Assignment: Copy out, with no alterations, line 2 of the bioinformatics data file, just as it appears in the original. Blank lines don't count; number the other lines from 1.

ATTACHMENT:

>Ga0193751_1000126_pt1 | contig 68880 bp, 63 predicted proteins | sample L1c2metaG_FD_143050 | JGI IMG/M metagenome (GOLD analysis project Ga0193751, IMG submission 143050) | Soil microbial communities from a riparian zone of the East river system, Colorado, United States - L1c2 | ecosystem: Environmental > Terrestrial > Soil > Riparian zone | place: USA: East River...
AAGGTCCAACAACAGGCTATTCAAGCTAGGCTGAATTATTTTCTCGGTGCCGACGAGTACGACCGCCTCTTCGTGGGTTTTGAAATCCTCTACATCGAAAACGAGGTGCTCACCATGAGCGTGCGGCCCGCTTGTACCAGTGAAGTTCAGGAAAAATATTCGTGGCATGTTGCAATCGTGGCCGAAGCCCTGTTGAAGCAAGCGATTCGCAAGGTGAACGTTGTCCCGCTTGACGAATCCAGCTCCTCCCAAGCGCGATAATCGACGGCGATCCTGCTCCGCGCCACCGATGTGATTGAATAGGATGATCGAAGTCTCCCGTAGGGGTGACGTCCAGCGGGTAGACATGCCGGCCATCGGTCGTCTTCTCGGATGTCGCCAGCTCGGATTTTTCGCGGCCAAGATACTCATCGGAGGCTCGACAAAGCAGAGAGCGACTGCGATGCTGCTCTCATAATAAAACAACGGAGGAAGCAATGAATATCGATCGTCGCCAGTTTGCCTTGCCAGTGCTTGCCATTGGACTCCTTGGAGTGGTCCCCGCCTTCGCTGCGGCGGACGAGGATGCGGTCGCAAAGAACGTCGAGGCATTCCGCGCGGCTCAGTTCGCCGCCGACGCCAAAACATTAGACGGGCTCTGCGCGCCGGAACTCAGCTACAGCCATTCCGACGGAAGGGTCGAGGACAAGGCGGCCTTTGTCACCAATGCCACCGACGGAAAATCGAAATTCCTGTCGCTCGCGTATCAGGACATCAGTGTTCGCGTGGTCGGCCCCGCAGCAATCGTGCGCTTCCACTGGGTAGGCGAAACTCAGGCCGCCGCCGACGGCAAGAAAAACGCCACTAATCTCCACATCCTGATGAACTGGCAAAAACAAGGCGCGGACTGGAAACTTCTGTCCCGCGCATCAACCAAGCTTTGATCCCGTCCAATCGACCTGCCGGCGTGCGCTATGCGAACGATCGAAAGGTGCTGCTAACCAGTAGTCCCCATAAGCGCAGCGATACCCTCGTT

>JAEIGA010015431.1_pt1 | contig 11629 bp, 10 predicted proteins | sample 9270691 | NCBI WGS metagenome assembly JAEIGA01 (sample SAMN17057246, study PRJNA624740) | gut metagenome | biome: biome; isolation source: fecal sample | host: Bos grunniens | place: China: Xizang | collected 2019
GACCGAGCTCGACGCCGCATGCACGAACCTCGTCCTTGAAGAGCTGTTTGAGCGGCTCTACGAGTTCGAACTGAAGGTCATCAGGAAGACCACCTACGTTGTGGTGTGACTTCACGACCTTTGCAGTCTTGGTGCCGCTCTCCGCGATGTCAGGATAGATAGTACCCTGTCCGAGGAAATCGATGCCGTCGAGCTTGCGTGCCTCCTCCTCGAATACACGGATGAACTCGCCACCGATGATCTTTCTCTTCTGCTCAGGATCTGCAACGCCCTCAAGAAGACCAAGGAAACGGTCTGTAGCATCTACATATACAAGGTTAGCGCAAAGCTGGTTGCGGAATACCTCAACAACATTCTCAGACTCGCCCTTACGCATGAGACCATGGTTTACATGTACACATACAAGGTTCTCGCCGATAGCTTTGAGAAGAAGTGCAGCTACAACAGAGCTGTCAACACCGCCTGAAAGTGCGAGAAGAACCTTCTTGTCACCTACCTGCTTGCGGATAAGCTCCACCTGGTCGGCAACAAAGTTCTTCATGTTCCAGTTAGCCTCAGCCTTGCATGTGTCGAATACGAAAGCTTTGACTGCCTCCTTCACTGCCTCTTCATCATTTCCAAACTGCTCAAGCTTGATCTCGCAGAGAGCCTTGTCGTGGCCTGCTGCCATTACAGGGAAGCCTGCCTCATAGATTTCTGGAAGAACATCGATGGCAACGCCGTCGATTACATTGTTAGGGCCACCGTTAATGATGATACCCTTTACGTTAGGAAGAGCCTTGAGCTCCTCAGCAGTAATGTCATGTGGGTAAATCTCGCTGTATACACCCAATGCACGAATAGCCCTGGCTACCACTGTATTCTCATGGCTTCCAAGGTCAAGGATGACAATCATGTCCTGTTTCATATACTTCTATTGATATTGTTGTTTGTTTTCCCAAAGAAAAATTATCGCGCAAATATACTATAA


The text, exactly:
AAGGTCCAACAACAGGCTATTCAAGCTAGGCTGAATTATTTTCTCGGTGCCGACGAGTACGACCGCCTCTTCGTGGGTTTTGAAATCCTCTACATCGAAAACGAGGTGCTCACCATGAGCGTGCGGCCCGCTTGTACCAGTGAAGTTCAGGAAAAATATTCGTGGCATGTTGCAATCGTGGCCGAAGCCCTGTTGAAGCAAGCGATTCGCAAGGTGAACGTTGTCCCGCTTGACGAATCCAGCTCCTCCCAAGCGCGATAATCGACGGCGATCCTGCTCCGCGCCACCGATGTGATTGAATAGGATGATCGAAGTCTCCCGTAGGGGTGACGTCCAGCGGGTAGACATGCCGGCCATCGGTCGTCTTCTCGGATGTCGCCAGCTCGGATTTTTCGCGGCCAAGATACTCATCGGAGGCTCGACAAAGCAGAGAGCGACTGCGATGCTGCTCTCATAATAAAACAACGGAGGAAGCAATGAATATCGATCGTCGCCAGTTTGCCTTGCCAGTGCTTGCCATTGGACTCCTTGGAGTGGTCCCCGCCTTCGCTGCGGCGGACGAGGATGCGGTCGCAAAGAACGTCGAGGCATTCCGCGCGGCTCAGTTCGCCGCCGACGCCAAAACATTAGACGGGCTCTGCGCGCCGGAACTCAGCTACAGCCATTCCGACGGAAGGGTCGAGGACAAGGCGGCCTTTGTCACCAATGCCACCGACGGAAAATCGAAATTCCTGTCGCTCGCGTATCAGGACATCAGTGTTCGCGTGGTCGGCCCCGCAGCAATCGTGCGCTTCCACTGGGTAGGCGAAACTCAGGCCGCCGCCGACGGCAAGAAAAACGCCACTAATCTCCACATCCTGATGAACTGGCAAAAACAAGGCGCGGACTGGAAACTTCTGTCCCGCGCATCAACCAAGCTTTGATCCCGTCCAATCGACCTGCCGGCGTGCGCTATGCGAACGATCGAAAGGTGCTGCTAACCAGTAGTCCCCATAAGCGCAGCGATACCCTCGTT